500 NATIONS: AN ILLUSTRATED HISTORY OF NORTH AMERICAN INDIANS. Alvin M. Josephy, Jr. Alfred A Knopf, NY: 1994. 468 pages, oversize, maps., illustrations, source notes, index, picture sourcenotes. $35 paperback0-679-42930-1.
The genesis of this book was an 8-hour CBS TV documentary, produced by Kevin Costner and others. Considerable research was done to locate old pictures, engravings, photos and museum-poiece Native artworks. Unlike the Turner book there was no focus on the works of Indian artists, no works of art by modern native fine artists are used and none were commissioned for the project. Natives were involved in the project only as subjects of video interviews. The book contains little marginalia -- a mugshot, and a short quote -- from those (almost all men) involved. Indeed, Native women do not exist in this book.
Josephy followed the video script in writing this book. The writing is smoothly professional and wholly lifeless and uninspired. It is interesting to compare the text with his The Indian Heritage of America published in 1968. The earlier text is livelier, clearer, better organized, more interesting to read, and the whole panorama makes more sense. This current book is peppered by illustrations Most of which only remotely relate to the accomnpanying text, unlike the Turner book). Josephy's 1968 hardcover history had far fewer and those were gathered in a few sections, rather than laid out elaborately on each page.
On the whole, 500 Nations is an Ok illustrated history, with most of its illustrations being paintings and engravings by white men, or Native museum pi3ces divorced from the culture and unrelated to the text. It is quite beautiful, but the Turner history is far better both in organization, in writing, and in its determined attempt to find and use artwork by Native artists -- not only cultural museum pieces but fine arts paintings by Native artists of the 20th century. In the Turner book, all the pcitures genuinely relate to the text. Some were commissioned from native artists specifically for the Turner project. Native writers and consultants were thoroughly involved at many stages; they were not merely interview subjects.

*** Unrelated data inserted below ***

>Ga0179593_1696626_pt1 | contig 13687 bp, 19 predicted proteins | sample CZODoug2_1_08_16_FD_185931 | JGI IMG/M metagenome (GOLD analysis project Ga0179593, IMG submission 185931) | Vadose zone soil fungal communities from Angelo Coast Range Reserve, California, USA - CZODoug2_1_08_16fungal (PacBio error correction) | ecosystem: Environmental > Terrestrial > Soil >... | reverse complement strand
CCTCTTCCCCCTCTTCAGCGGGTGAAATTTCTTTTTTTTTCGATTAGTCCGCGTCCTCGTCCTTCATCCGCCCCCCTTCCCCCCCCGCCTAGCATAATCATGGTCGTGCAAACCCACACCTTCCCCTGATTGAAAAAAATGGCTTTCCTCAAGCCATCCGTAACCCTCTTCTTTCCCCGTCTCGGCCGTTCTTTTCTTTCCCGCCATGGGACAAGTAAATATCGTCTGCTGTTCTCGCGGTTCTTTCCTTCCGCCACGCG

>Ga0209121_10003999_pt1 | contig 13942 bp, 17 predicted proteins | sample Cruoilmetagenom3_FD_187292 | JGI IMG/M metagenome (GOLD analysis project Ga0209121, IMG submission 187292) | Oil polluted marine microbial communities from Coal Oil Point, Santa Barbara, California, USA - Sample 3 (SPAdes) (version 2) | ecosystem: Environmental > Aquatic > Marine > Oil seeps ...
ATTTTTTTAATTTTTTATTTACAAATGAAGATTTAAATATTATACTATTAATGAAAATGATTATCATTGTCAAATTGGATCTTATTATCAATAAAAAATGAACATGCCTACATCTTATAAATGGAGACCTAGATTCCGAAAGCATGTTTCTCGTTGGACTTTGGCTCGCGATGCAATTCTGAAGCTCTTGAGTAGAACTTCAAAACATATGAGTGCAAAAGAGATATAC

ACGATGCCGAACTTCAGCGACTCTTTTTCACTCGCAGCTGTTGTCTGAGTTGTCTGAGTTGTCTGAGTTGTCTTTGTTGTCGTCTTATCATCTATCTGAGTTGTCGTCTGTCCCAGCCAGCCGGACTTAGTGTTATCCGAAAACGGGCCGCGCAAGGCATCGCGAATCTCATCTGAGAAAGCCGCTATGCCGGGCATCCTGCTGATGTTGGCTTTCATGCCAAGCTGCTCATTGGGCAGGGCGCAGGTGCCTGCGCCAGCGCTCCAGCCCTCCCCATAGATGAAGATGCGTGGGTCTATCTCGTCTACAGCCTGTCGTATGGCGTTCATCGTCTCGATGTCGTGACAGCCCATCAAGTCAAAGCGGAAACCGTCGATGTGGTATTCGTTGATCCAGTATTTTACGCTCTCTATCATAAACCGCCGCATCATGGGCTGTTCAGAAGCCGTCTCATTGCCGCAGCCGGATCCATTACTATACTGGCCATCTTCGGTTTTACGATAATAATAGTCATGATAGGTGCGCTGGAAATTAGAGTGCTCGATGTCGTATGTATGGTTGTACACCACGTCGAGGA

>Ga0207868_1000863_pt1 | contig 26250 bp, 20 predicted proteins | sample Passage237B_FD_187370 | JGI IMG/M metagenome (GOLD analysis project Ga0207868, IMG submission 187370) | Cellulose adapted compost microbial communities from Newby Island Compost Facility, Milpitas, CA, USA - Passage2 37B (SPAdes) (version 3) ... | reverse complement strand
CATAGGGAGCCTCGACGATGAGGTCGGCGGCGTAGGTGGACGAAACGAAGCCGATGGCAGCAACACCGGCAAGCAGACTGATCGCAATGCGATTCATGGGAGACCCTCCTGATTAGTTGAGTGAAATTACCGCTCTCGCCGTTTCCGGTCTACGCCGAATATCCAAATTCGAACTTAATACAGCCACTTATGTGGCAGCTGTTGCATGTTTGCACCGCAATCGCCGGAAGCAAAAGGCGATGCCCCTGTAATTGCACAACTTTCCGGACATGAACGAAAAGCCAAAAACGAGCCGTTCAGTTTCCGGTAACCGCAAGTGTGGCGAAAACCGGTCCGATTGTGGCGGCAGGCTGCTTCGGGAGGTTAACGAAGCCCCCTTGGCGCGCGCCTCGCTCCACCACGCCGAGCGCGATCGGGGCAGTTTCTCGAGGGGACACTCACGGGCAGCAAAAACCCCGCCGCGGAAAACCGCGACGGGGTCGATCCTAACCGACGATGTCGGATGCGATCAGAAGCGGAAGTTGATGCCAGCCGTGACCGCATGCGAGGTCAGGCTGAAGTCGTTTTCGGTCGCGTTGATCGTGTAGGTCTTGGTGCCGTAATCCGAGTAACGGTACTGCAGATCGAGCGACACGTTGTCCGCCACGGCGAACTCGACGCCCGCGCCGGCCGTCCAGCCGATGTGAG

The square shape of this thick book is a design mistake. It is difficult to hold and read, more so than oversized rectangles. If a school (or individual) has enough money to purchase both this and the Turner book,, fine, but if there is enough for only one of this type, get the Turner. A CDROM has been made (from the video foir both PC's and Macs.. See review in AV-section. Reviewed by Paula Giese
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Native American BOOKS, text and graphics copyright Paula Giese, 1996
Last Updated: Monday, October 28, 1996 - 4:06:52 AM